Saints show that quality always beats raw emotion

St Helens 32 Wigan 16
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On an unforgiving occasion like a Challenge Cup final, it is not enough to be sentimental favourites. Wigan had the best wishes of all the neutrals in the crowd at the Millennium Stadium, but St Helens, as they have hinted throughout this season, had the players for the occasion.

On an unforgiving occasion like a Challenge Cup final, it is not enough to be sentimental favourites. Wigan had the best wishes of all the neutrals in the crowd at the Millennium Stadium, but St Helens, as they have hinted throughout this season, had the players for the occasion.

"It was nice to go round Cardiff the night before and have Leeds, Bradford and Castleford fans saying that they were all Wiganers for the day," said the losing coach, Mike Gregory.

Gregory himself is the main reason why a club usually resented for being far too successful for much of its history should have been the popular choice in the last spring final before the move to August for subsequent years.

He is on his way to America today for two weeks' treatment for the bacterial infection that has weakened him so badly. The fairy-tale traditions of the cup would have been best served by sending him over there as a winner, but his players were not quite capable of achieving that for him.

If there was another impulse at work it was that Saints, for all their excellence on the field, have not done the game as a whole many favours this season.

That was why Sean Long - one of several outstanding contributors on the afternoon - was roundly booed when he became one of the élite band to win the Lance Todd Trophy as man of the match in a final for a second time.

His coach, Ian Millward, called that reception an acknowledgement of the major part Long had played in Wigan's defeat, but it was also a recognition of a lingering bad smell surrounding the game for which Saints have been responsible.

There was even some wild talk that Long could be deprived of the Lance Todd if he and Martin Gleeson are ultimately found guilty of allegations that they bet against their own side earlier this season. That will not happen, but it is a measure of the hostility that many in the game feel towards Saints.

Not that there is anything wrong with their rugby. All the virtues which have made them unbeatable, at full strength, this season were on display at a sold-out Millennium Stadium.

Long's kicking game was at its best, playing a crucial part in two of his team's tries, but it was their drive and fluency all over the pitch that put him in the positions to do the damage.

Established Saints stars like the two Pauls, Wellens and Sculthorpe, were outstanding, but much of their best work was a tribute to Millward's recent recruitment.

If they were lacking in the front row for much of last season, the acquisition of Nick Fozzard and Keith Mason - and the improvement Millward is coaxing out of them - has tackled that problem.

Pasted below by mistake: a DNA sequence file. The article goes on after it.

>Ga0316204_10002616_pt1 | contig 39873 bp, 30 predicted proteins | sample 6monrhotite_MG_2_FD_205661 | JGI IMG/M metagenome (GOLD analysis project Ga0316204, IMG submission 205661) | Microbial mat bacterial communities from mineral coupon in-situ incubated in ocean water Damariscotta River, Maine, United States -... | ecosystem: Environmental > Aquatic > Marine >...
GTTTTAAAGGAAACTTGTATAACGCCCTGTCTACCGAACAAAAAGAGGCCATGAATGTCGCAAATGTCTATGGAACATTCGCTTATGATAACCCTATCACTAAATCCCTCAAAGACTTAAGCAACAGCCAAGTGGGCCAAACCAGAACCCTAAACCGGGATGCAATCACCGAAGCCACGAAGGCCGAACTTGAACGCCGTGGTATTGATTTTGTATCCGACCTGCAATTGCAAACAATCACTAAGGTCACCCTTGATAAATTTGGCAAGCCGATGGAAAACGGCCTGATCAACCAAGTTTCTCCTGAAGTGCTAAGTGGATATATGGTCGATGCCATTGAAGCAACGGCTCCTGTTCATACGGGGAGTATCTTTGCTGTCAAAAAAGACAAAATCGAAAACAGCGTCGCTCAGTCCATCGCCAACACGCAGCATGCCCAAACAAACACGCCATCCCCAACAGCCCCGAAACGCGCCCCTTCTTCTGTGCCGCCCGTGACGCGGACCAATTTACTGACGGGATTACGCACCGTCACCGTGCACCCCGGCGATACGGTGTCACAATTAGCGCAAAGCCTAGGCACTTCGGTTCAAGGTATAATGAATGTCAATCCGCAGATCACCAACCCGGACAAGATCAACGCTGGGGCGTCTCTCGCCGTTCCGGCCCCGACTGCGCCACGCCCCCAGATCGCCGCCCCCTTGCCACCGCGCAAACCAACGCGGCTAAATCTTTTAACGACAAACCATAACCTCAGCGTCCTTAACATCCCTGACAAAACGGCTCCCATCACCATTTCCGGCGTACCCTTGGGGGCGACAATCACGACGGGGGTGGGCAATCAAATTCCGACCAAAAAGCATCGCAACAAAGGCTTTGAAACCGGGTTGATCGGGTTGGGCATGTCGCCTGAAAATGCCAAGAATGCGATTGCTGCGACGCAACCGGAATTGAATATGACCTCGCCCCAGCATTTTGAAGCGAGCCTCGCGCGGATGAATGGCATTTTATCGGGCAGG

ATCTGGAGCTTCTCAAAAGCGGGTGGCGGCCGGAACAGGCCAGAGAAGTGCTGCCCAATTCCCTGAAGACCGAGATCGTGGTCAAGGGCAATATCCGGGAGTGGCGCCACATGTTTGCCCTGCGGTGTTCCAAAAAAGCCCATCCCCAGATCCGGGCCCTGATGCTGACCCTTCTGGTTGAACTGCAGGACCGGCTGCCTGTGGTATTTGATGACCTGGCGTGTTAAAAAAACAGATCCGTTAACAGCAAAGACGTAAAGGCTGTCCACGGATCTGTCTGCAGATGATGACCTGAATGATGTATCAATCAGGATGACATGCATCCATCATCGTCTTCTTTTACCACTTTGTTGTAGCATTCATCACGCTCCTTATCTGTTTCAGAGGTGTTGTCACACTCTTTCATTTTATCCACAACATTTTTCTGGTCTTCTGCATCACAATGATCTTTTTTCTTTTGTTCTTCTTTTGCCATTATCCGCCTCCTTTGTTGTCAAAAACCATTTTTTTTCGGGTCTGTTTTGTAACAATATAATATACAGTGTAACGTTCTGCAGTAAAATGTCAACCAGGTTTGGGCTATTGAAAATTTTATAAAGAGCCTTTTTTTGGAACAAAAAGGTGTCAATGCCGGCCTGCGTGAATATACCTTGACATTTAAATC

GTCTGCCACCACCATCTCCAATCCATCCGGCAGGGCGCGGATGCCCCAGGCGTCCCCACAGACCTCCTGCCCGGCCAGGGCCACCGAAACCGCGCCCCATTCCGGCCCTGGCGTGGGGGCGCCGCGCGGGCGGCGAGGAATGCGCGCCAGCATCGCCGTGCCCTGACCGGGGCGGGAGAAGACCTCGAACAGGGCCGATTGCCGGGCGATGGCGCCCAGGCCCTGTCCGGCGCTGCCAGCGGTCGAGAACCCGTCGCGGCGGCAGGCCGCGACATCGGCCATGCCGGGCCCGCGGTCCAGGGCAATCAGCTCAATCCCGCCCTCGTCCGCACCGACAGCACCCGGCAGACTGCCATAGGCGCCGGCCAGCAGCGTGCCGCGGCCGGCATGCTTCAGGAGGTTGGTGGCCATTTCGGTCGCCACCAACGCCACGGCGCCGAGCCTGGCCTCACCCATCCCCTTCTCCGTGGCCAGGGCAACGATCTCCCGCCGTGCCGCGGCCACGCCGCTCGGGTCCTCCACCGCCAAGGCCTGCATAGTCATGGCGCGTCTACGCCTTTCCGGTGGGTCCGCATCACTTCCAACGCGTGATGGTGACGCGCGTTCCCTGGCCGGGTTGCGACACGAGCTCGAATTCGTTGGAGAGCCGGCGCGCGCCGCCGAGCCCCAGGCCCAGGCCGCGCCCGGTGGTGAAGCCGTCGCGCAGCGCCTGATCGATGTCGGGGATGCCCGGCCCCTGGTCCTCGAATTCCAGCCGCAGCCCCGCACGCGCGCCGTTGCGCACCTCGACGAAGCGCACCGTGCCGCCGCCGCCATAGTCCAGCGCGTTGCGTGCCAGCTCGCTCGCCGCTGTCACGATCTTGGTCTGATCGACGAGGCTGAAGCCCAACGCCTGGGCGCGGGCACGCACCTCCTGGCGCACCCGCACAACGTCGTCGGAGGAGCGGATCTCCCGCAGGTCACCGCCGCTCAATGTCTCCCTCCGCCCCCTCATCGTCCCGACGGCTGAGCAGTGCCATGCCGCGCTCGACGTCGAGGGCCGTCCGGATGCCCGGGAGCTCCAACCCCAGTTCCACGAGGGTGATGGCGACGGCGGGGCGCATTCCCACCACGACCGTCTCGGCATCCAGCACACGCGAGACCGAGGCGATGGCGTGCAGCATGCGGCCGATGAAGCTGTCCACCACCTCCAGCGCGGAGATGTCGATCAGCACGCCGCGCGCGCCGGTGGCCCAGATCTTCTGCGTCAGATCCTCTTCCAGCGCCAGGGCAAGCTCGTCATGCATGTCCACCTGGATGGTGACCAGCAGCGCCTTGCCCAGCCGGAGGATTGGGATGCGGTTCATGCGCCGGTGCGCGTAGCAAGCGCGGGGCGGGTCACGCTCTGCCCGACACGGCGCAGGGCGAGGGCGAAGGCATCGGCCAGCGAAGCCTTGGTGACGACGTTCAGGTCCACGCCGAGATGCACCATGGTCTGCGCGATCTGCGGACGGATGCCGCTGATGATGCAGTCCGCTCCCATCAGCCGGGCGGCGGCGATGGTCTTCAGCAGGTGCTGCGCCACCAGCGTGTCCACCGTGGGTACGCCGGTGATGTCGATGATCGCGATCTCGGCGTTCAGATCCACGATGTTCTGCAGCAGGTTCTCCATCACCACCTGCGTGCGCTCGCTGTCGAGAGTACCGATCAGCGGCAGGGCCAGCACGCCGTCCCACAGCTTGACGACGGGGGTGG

Lee Gilmour arrived from Bradford this winter as a rather confused utility player, but as a specialist second-rower he was another of his side's strengths on Saturday.

And then there was Willie Talau, another mid-season signing last year and not a particular success in the second row. His return to his natural position of centre this season has seen him become a major influence.

Talau scored two tries and had a hand in others, while Millward praised "the ruthless streak he has brought us in defence". He would have been at least as good a Lance Todd winner as Long, and one which would have been less of a free gift for those who did not believe that the scrum-half should even have been playing.

There was much to admire in Wigan's performance, especially in the first half. Some of the combinations between Andy Farrell and Gareth Hock were full of promise for the future and Adrian Lam was looking more like his old self than at any time since his major knee surgery.

But despite their meticulously structured preparation for the mechanics of starting a cup final, they were caught cold, giving Kris Radlinski the ball on the last tackle when he was not expecting it and conceding a try when he could not get his kick away.

Also, with temperatures on the sunny side of the pitch edging towards 30C, the fact that they had three props over 30 worked against them.

You also had to wonder just how emotionally exhausting the whole Gregory business had been for the club during the build-up to the match. Here is a man universally liked and admired within the game, and watching the toll that his illness has taken on him has not been easy for anyone, least of all for some of the young Wigan players for whose development he has been largely responsible.

Asked after the match how he was feeling, Gregory chose to answer in a different way.

"Pretty pissed off," he said. "But very proud of the effort." He is entitled to both those feelings as he leaves the team in the hands of his able lieutenant, Denis Betts, for the next fortnight. "No arguments - the best team won," he concluded.

That best team can get better, which is a daunting prospect for Wigan and the rest. It will take more than raw emotion and intensity of preparation to beat them.

St Helens 32
Tries: Gilmour, Talau 2, Wellens, Sculthorpe
Goals: Long 6

Wigan 16
Tries: Newton, Dallas 2
Goals: Farrell 2

Half-time: 20-10 Att: 73,734

St Helens: Wellens; Albert, Gleeson, Talau, Gardner; Hooper, Long; Fozzard, Cunningham, Mason, Joynt, Gilmour, P Sculthorpe. Substitutes used: Feaunati, Wilkin, Edmondson, Bibey.

Wigan: Radlinski; Hodgson, O'Loughlin, Brown, Dallas; Orr, Lam; Smith, Newton, Pongia, Tickle, Hock, Farrell. Substitutes used: O'Connor, Cassidy, Wild, D Sculthorpe.

Referee: K Kirkpatrick (Warrington).